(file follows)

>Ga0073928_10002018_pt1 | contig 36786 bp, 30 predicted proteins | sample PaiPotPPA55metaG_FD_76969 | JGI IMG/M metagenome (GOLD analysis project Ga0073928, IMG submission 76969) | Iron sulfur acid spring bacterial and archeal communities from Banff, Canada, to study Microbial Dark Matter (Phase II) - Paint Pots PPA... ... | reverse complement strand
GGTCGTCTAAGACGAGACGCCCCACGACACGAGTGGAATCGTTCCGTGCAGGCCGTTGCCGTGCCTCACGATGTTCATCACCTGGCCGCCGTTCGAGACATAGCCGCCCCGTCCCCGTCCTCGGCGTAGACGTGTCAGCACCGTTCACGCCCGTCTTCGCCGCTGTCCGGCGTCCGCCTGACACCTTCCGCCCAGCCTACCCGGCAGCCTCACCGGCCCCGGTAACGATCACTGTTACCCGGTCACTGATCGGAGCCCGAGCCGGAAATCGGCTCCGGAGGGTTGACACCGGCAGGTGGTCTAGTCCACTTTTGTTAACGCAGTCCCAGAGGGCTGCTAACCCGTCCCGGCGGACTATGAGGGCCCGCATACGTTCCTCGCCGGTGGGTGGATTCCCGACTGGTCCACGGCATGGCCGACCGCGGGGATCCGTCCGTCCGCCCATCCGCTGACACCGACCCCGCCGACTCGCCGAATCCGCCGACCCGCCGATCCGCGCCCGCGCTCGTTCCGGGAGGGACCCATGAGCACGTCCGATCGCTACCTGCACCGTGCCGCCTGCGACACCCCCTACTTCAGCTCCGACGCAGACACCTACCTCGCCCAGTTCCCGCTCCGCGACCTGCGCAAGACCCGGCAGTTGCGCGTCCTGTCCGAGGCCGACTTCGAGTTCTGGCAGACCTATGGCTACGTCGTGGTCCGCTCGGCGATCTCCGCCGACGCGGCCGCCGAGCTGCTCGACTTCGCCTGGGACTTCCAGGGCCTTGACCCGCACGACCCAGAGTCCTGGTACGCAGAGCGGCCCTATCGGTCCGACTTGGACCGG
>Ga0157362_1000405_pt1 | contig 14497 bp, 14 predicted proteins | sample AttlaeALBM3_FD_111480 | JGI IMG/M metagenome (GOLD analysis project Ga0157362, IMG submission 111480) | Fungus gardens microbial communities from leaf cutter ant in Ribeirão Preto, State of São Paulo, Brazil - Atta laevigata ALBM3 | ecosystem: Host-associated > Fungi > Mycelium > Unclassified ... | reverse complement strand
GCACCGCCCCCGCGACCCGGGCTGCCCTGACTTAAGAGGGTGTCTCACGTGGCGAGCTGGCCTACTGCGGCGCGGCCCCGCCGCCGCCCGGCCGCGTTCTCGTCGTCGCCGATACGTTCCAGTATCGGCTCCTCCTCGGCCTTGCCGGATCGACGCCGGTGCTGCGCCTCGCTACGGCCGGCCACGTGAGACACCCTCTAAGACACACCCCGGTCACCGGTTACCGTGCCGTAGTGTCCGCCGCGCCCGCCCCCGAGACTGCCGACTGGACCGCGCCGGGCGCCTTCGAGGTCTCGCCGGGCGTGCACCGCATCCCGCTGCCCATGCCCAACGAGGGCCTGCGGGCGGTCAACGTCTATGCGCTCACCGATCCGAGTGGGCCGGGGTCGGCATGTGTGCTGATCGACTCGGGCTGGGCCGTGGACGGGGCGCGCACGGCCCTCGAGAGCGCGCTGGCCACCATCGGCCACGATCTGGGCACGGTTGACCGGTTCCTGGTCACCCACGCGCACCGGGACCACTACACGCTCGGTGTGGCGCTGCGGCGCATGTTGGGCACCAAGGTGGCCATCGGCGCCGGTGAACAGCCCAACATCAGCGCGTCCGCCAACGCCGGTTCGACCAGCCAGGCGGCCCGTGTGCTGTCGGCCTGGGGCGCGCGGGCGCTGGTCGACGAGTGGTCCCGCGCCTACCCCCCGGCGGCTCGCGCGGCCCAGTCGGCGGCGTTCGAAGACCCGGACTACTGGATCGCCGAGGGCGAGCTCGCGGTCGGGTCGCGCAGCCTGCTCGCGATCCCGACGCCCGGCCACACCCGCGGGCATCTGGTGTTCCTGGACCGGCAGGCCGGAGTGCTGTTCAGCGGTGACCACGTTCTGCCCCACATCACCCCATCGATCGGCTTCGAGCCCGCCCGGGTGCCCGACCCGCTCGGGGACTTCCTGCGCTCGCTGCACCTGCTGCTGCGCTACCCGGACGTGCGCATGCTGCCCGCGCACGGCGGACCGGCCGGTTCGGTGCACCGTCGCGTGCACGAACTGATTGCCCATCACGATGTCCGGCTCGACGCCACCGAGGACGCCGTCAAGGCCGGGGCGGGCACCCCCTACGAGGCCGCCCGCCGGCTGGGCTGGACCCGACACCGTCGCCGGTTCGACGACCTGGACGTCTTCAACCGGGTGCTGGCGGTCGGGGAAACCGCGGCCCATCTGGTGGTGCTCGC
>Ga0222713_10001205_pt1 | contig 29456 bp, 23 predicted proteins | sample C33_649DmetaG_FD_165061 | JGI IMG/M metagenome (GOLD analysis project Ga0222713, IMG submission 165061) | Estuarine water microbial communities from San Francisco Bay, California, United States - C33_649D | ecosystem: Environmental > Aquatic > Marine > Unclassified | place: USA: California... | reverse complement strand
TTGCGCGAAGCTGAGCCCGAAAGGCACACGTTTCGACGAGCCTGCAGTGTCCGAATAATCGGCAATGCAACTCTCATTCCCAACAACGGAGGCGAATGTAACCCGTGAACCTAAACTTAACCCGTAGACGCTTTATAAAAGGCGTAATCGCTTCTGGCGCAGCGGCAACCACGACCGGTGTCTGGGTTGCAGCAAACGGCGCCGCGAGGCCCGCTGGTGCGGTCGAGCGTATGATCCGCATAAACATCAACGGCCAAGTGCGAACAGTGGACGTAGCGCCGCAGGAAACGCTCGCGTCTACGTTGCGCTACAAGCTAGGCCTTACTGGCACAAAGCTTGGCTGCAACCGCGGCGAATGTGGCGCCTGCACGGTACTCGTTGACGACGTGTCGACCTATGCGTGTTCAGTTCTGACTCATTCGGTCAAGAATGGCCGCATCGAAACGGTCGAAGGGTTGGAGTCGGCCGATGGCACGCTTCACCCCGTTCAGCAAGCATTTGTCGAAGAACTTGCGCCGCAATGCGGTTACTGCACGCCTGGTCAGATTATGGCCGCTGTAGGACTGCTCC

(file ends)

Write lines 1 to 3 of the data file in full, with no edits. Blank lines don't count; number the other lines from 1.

>Ga0073928_10002018_pt1 | contig 36786 bp, 30 predicted proteins | sample PaiPotPPA55metaG_FD_76969 | JGI IMG/M metagenome (GOLD analysis project Ga0073928, IMG submission 76969) | Iron sulfur acid spring bacterial and archeal communities from Banff, Canada, to study Microbial Dark Matter (Phase II) - Paint Pots PPA... ... | reverse complement strand
GGTCGTCTAAGACGAGACGCCCCACGACACGAGTGGAATCGTTCCGTGCAGGCCGTTGCCGTGCCTCACGATGTTCATCACCTGGCCGCCGTTCGAGACATAGCCGCCCCGTCCCCGTCCTCGGCGTAGACGTGTCAGCACCGTTCACGCCCGTCTTCGCCGCTGTCCGGCGTCCGCCTGACACCTTCCGCCCAGCCTACCCGGCAGCCTCACCGGCCCCGGTAACGATCACTGTTACCCGGTCACTGATCGGAGCCCGAGCCGGAAATCGGCTCCGGAGGGTTGACACCGGCAGGTGGTCTAGTCCACTTTTGTTAACGCAGTCCCAGAGGGCTGCTAACCCGTCCCGGCGGACTATGAGGGCCCGCATACGTTCCTCGCCGGTGGGTGGATTCCCGACTGGTCCACGGCATGGCCGACCGCGGGGATCCGTCCGTCCGCCCATCCGCTGACACCGACCCCGCCGACTCGCCGAATCCGCCGACCCGCCGATCCGCGCCCGCGCTCGTTCCGGGAGGGACCCATGAGCACGTCCGATCGCTACCTGCACCGTGCCGCCTGCGACACCCCCTACTTCAGCTCCGACGCAGACACCTACCTCGCCCAGTTCCCGCTCCGCGACCTGCGCAAGACCCGGCAGTTGCGCGTCCTGTCCGAGGCCGACTTCGAGTTCTGGCAGACCTATGGCTACGTCGTGGTCCGCTCGGCGATCTCCGCCGACGCGGCCGCCGAGCTGCTCGACTTCGCCTGGGACTTCCAGGGCCTTGACCCGCACGACCCAGAGTCCTGGTACGCAGAGCGGCCCTATCGGTCCGACTTGGACCGG
>Ga0157362_1000405_pt1 | contig 14497 bp, 14 predicted proteins | sample AttlaeALBM3_FD_111480 | JGI IMG/M metagenome (GOLD analysis project Ga0157362, IMG submission 111480) | Fungus gardens microbial communities from leaf cutter ant in Ribeirão Preto, State of São Paulo, Brazil - Atta laevigata ALBM3 | ecosystem: Host-associated > Fungi > Mycelium > Unclassified ... | reverse complement strand